Complementing Corrick

USF must find a way to replace Nicole Doyle (pictured) and Cheyenne Eggens on its pitching staff. The two combined for almost half the Bulls’ innings pitched in 2019. ORACLE PHOTO/BRIAN HATTAB

It’s one of the big drawbacks of college sports.

No matter how good an arsenal you collect, within four years — sometimes sooner, even — those weapons are gone.

Saying USF softball’s pitching staff lost some weapons when the 2019 season ended might be an understatement, though

Cheyenne Eggens and Nicole Doyle, USF’s two graduated pitchers, accounted for 46 percent of innings pitched and 30 percent of strikeouts during the 2019 season. As a duo, they combined for a 2.33 ERA, better than all but 31 teams in Division I.

That’s not to say the Bulls are without talent. 

Junior Georgina Corrick was a force in the circle last season, posting what tied for the sixth lowest ERA (1.14) in Division I and throwing 21 complete games on her way to being named AAC Pitcher of the Year.

Plus, Corrick brings the upperclassmen mentality that Eggens and Doyle brought.

“For me, as an upperclassman, my job is to be steady and to not let anything waver,” Corrick said, “so that people can look at me and be like, ‘Oh, she’s got it. We’ve got it.’ Sometimes it only takes one person being out there and being in control of a situation. I usually want to let it be me.”

But even though Corrick accounted for more than half of USF’s innings last season, the graduated seniors leave a large hole that has to be accounted for in 2020.

Something being evaluated during the ongoing fall season is finding who can complement Corrick. There are some good choices, according to the Bulls’ ace.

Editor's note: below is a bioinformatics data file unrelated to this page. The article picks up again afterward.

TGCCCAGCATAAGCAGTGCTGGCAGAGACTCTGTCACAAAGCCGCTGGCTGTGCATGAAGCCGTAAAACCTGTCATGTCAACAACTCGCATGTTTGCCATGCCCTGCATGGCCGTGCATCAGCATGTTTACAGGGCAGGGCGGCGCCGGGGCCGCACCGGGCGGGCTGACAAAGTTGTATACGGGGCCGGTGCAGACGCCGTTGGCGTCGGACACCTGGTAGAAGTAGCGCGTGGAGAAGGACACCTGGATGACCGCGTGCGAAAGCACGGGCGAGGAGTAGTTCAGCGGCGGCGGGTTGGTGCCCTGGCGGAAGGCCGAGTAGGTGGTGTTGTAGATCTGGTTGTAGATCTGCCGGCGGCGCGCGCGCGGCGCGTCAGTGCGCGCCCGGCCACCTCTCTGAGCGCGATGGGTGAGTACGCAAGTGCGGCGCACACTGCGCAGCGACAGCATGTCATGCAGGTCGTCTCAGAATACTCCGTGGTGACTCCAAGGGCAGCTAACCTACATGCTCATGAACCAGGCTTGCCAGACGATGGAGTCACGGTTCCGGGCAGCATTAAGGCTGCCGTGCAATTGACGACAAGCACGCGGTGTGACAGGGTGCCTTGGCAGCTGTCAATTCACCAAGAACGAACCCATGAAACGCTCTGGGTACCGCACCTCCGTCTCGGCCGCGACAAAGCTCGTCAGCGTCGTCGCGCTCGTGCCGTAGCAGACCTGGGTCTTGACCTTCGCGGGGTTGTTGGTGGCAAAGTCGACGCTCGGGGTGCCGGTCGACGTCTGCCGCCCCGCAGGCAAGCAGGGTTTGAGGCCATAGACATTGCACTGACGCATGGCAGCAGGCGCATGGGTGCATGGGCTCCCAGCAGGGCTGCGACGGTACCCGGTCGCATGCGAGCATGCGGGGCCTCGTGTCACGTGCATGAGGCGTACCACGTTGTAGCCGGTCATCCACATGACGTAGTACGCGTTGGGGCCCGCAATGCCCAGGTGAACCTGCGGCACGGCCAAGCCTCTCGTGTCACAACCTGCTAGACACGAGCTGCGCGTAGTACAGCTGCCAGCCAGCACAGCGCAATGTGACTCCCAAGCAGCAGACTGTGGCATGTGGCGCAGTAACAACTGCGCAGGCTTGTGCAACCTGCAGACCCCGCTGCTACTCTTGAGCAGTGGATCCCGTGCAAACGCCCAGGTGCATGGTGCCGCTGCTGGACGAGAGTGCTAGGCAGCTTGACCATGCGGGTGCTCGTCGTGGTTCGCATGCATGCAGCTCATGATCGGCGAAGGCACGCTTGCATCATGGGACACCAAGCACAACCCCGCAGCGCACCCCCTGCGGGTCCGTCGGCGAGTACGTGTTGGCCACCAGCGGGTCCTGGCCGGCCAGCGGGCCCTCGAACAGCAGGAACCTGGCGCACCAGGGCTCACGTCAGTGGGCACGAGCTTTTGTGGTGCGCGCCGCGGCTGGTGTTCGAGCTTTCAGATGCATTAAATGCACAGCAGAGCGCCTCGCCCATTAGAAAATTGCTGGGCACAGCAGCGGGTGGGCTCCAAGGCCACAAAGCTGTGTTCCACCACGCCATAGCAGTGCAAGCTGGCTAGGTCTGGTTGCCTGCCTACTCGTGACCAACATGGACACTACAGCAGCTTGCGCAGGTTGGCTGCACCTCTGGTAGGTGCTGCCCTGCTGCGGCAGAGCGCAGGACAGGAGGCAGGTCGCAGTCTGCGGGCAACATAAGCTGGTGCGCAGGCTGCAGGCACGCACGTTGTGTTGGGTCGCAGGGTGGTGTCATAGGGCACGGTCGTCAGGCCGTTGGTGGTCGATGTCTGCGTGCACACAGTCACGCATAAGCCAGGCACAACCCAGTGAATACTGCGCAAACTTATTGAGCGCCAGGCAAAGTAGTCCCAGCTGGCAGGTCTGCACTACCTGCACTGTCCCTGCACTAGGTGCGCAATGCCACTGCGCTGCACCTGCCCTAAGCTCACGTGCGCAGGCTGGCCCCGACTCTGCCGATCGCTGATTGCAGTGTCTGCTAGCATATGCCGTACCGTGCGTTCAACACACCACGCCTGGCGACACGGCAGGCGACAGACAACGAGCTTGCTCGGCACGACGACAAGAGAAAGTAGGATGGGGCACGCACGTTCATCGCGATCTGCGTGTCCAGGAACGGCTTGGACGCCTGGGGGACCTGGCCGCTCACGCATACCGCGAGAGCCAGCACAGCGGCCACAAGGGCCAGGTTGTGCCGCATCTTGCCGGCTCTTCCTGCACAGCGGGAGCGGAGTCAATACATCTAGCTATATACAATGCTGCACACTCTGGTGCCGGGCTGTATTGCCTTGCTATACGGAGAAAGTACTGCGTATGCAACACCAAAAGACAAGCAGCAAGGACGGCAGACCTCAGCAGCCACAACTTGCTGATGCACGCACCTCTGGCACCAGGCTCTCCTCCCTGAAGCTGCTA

“It’s exciting. We have a lot of good depth,” Corrick said. “Obviously, it’s a huge loss — Nicole Doyle, Cheyenne Eggens. They brought a lot of stuff to this field, not just mechanically — like, as my friends.

“It’s really exciting to have new people in the bullpen, totally new pitches, totally new energies and attitudes.”

One of the new additions to the staff is sophomore Camryn Dolby. In her freshman season at Boston College, Dolby started 15 games, posting a 10-10 record and 5.75 ERA.

“She’s very, very smart,” assistant coach Jessica Moore said. “So it’s just kind of getting her back in rhythm with the way that our system works. That’s always a tough transition when you come somewhere new.

“I’m excited to see what she’s going to do over this fall. Pitching, it takes a little bit of time. Enhancing her stuff has been fun, and we’ve just got to get her comfortable now.”

Though it may change by the time the season begins in February, there’s only one true freshman pitcher on the roster, Vivian Ponn. Redshirt freshman Jordyn Kadlub, who did not play in 2019, is the only other freshman pitcher.

While there’s always a chance of growing pains for the newcomers — after all, they are joining the back-to-back AAC regular-season champions and playing with Corrick, who nearly led Great Britain to the 2020 Olympics over the summer — Moore thinks things will be all right.

“At the end of the day, they kind of know what they were walking into through the recruiting process,” Moore said. “I think we’ve gotten some really, really good individuals that were ready to come into this program and be successful and be challenged.”

Sophomore Brittany Hook is also a strong candidate to see more action in 2020. Thanks to the depth in front of her last season, Hook only saw game action seven times, usually when things were out of hand for the Bulls.

The 2019 season was more about learning for the Pennsylvania native, and thankfully for Hook, she had veteran presence to help her through it.

“Last year, I definitely think I learned more not throwing,” Hook said, “having mentors like Nicole Doyle — Nicole Doyle was huge for me. She helped me as a freshman. 

“And I want to do the same for the freshmen this year. I want to teach them it’s OK to fail. It’s OK, you need to grow and trust the process.”

Regardless of which pitcher or pair of pitchers replace the departed seniors, Corrick is embracing the opportunity to work with new faces.

“I think it’s good to work with them in the bullpen,” Corrick said. “They give you a fresh idea and a fresh perspective on how they throw, and I think each one of us learns something from each other every single day.”

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